Clinical supervision is used to assist the teacher provide good services to students by learning from the supervisor’s experiences. Also, it provides the link between administration and the staff by monitoring the extent of compliance with policies, goals and procedures set out by the administration (Shohet, (2001).
Peer coaching is a technique that combines coaching and peer to peer skill sharing. The participants can share experiences in their work and also teach other vital professional practices. They work together to evaluate practices, develop new skills together, share ideas and develop strategies for the classroom. One type of peer coaching involves only a few teachers working around observations in teaching. Peer coaching might involve teachers planning and implementing a curriculum together to test for new approaches to teaching. Also, it may be used to conduct research by the formulation of hypothesis about classroom behaviours and teachers testing these hypotheses (Aly, 2013).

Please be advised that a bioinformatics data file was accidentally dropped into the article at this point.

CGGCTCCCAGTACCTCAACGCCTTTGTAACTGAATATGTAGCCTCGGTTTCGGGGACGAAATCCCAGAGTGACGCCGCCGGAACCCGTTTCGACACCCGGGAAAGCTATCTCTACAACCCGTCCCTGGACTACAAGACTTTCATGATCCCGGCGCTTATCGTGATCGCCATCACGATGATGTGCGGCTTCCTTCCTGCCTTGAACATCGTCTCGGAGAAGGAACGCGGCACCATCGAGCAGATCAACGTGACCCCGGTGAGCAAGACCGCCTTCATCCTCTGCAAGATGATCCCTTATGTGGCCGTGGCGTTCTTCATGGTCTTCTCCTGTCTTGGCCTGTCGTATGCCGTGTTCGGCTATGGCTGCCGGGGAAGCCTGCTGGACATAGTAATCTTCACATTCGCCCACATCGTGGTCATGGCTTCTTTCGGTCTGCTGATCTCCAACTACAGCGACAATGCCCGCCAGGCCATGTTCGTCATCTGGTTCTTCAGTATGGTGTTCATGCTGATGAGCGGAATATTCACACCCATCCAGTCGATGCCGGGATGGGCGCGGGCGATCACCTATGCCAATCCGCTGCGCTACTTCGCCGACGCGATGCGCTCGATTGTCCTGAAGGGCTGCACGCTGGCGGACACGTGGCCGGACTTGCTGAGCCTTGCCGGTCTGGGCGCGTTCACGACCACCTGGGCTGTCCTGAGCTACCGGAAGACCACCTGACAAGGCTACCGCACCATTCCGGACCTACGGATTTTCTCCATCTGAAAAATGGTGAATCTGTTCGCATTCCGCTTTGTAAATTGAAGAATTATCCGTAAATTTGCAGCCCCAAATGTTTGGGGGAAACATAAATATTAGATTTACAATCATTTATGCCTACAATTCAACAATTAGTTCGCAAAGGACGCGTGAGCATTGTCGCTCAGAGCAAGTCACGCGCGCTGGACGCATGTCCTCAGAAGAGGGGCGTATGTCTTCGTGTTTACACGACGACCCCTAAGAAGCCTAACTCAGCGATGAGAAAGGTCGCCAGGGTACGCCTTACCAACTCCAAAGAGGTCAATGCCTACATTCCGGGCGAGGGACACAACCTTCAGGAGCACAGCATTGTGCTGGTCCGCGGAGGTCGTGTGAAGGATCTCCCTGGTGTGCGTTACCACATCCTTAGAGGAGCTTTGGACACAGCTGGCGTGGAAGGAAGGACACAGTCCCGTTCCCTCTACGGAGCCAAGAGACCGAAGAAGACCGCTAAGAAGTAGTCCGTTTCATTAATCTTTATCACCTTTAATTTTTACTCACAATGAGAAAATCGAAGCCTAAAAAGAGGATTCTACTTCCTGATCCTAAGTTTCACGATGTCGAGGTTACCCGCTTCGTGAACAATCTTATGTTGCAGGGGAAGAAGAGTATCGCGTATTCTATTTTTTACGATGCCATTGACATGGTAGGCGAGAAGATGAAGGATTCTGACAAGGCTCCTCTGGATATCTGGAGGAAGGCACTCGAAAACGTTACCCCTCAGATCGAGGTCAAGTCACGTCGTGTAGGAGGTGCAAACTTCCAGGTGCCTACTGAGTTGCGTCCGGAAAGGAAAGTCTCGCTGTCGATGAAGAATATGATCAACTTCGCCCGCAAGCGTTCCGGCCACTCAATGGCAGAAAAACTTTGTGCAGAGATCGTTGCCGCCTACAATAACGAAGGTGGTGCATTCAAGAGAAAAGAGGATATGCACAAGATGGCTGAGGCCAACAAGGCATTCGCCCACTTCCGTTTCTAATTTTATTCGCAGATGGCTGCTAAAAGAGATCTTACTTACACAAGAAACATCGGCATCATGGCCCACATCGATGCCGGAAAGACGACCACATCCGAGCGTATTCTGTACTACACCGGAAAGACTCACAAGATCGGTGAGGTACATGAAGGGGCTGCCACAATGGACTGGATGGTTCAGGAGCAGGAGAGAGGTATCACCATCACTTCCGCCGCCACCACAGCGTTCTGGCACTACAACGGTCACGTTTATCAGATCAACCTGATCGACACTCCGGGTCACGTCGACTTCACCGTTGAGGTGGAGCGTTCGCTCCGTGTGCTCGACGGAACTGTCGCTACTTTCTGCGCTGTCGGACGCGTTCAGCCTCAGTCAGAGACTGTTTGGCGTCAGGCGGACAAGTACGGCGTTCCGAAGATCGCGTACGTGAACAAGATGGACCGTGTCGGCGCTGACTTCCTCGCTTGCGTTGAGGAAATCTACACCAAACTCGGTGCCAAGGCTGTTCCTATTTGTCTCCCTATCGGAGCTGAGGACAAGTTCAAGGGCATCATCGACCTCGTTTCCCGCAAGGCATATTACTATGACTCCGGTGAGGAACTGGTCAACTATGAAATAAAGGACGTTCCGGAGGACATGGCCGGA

The major strength of the clinical supervision model is its ability to promote staff retention as it improves performance delivery. So as to attain this, the model requires a healthy and productive relationship between the teacher and a supervisor that is knowledgeable and can objectively analyse strategies (Evans, 2000). The teacher should have a mentality of accepting direction and correction. For the model to be effective, the supervisor needs to have a strong rapport with the teacher so that he could constructively criticise the teacher, and the teacher can open up. In such an environment, the teacher can learn a set of new skills from the experience of the supervisor and air out their concerns. However, the reliance on a good rapport for the model to be effective is its major drawback. In some instances, the teacher might be resistant to the supervisor’s authority and resist any feedback